Online Program

Resilience and protective factors in childhood: Understanding the relationship of positive health indicators to home, school, and community environment

Monday, November 4, 2013

Christina Bethell, PhD, MBA, MPH, Department of Pediatrics, School of Medicine, The Child and Adolescent Health Measurement Initiative, Oregon Health & Science University, Portland, OR
Lisa Simpson, MB, BCh, MPH, AcademyHealth, Washington, DC
Neal Halfon, MD, MPH, Center for Healthier Children, Families, and Communities, University of California, Los Angeles, Los Angeles, CA
Paul Newacheck, DrPH, Institute of Health Policy Studies, University of California, San Francisco, San Francisco, CA
Eva Hawes, MPH, CHES, Department of Pediatrics, School of Medicine, The Child and Adolescent Health Measurement Initiative, Oregon Health & Science University, Portland, OR
Resiliency, optimism, curiosity and engagement in learning are elements of positive health development in children. Positive health indicators were newly included in the embargoed 2011/12 National Survey of Children's Health (2011/12), which provides an opportunity to look at associations across demographic subgroups, and environments in which children live. National and state level positive health indicators prevalence will be calculated across a range of child subgroups and states. National and state-level prevalence of positive health indicators will be calculated based on the age-specific items (children 6 months-5 years: 4 items, and children 6-17 years: 5 items), in addition to analysis of a composite score for flourishing items. Flourishing items measure resiliency, attachment and connection with caregiver, curiosity and learning, and engagement in school. Demographic prevalence and child's health status, including presence of emotional, behavioral or developmental problems, will be explored for association with flourishing score. Examination of related factors, including parent-child interactions, adverse childhood experiences, school performance, and neighborhood safety and support, will provide a more comprehensive picture of children's health and well-being. Protective factors such as positive health development have been shown to correlate with school performance, social integration and overall mental/emotional health throughout a child's life. Understanding the relationship between protective factors and healthy development is essential to improving and constructing programs that promote the well-being of all children. The disparities between demographic subgroups and associations with home, school and neighborhood environments inform efforts to improve policy and program management to help children achieve healthy development across the lifespan.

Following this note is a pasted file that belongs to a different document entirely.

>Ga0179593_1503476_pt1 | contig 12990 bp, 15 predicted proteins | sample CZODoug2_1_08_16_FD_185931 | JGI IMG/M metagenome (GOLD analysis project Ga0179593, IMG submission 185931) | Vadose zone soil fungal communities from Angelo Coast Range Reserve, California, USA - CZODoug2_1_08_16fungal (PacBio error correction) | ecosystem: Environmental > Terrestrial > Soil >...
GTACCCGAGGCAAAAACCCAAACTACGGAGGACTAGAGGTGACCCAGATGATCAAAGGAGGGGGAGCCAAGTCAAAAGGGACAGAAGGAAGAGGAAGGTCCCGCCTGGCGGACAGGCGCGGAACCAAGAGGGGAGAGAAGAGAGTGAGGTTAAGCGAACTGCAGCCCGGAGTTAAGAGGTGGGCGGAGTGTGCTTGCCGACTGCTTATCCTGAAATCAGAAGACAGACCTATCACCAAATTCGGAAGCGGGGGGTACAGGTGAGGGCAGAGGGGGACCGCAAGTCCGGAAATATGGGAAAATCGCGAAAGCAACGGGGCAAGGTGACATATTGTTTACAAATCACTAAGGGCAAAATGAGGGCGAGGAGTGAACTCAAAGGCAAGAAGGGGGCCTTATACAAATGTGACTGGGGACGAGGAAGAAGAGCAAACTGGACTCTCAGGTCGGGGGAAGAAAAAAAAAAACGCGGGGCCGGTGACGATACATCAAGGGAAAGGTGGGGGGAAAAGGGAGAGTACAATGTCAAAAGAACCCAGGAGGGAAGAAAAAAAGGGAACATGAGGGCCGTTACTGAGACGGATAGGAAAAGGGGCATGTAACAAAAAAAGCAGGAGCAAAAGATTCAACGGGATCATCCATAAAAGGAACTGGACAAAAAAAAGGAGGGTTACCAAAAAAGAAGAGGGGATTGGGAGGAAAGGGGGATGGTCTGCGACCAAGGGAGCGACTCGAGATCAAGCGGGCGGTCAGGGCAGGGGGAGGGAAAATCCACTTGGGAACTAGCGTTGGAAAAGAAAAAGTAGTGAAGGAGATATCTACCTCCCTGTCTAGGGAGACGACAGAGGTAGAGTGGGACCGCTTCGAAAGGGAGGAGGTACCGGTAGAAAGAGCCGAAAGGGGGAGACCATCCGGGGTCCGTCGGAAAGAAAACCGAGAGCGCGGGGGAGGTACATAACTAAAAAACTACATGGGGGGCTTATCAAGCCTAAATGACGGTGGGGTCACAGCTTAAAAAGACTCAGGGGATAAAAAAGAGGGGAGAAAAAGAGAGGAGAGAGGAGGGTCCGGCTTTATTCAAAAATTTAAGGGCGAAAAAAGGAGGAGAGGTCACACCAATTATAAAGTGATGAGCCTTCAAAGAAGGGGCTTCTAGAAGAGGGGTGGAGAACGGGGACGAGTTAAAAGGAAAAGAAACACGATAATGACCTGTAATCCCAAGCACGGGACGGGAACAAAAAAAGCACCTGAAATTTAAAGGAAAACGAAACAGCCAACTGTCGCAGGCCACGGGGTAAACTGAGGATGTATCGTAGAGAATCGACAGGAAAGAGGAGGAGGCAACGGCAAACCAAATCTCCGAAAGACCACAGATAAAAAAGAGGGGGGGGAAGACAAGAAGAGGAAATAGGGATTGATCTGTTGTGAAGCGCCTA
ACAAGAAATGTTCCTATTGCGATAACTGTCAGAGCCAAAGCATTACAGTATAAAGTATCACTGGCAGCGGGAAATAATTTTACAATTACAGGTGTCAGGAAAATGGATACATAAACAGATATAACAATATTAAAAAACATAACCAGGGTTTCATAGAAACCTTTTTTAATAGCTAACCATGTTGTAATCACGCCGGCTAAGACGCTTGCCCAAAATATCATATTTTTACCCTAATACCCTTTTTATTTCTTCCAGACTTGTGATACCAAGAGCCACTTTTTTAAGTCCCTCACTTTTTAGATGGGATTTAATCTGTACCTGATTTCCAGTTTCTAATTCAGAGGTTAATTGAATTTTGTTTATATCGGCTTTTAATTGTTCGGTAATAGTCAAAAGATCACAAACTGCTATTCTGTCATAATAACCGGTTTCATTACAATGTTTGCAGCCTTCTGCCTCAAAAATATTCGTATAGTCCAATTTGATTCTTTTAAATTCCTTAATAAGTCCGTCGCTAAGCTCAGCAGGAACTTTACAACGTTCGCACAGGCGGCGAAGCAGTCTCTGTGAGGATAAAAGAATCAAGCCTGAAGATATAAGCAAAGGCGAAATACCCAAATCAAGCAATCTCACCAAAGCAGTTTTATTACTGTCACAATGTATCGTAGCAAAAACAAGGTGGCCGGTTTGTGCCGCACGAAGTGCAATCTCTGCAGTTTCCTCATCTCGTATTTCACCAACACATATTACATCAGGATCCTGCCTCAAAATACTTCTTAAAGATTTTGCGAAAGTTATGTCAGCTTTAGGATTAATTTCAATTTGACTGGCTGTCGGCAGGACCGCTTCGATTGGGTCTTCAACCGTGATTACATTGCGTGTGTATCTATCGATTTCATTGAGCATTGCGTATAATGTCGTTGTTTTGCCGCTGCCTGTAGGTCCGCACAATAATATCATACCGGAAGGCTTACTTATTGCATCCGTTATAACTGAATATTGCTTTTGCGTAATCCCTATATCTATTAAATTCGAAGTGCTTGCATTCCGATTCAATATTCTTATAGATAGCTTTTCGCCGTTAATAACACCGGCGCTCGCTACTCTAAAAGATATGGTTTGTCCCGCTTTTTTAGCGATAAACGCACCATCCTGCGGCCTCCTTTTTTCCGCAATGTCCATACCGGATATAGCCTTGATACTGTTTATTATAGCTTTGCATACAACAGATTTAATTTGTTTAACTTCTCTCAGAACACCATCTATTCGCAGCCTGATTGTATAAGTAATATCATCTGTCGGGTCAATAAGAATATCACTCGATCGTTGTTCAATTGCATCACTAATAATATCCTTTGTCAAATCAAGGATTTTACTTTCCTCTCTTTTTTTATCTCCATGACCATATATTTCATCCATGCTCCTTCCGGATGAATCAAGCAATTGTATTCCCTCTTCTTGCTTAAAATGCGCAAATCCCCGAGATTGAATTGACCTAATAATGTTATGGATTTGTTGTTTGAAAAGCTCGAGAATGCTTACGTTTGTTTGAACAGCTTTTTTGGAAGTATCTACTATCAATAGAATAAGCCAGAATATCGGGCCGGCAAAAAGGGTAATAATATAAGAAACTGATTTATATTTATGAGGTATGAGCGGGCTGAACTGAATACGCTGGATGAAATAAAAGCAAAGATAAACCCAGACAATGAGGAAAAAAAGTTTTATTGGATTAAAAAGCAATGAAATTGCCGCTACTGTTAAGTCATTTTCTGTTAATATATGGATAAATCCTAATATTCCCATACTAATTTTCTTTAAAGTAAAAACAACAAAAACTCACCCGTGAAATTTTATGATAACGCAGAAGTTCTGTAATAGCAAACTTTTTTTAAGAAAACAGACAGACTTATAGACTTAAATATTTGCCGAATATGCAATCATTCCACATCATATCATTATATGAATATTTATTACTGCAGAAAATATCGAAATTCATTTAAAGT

Learning Areas:

Public health or related research
Social and behavioral sciences
Systems thinking models (conceptual and theoretical models), applications related to public health

Learning Objectives:
Evaluate national prevalence and variations in positive health development within the 2011/12 National Survey of Children’s Health (NSCH). Describe association of positive health indicators with home, school, and community environments. Analyze relationships between risk and protective factors in children, and ways to help children achieve healthy development across the lifespan.

Keyword(s): Children and Adolescents, Well-Being

Presenting author's disclosure statement:

Qualified on the content I am responsible for because: I am Director of The Child and Adolescent Health Measurement Initiative (CAHMI) and Data Resource Center for Child and Adolescent Health, where our mission is to advance a patient-centered health care system. I serve as principle investigator for the collaborative development, validation and implementation of health and health care quality tools. Additional expertise in the development of systems of care that address the early socioemotional factors essential to promoting healthy development over the life course.
Any relevant financial relationships? No

I agree to comply with the American Public Health Association Conflict of Interest and Commercial Support Guidelines, and to disclose to the participants any off-label or experimental uses of a commercial product or service discussed in my presentation.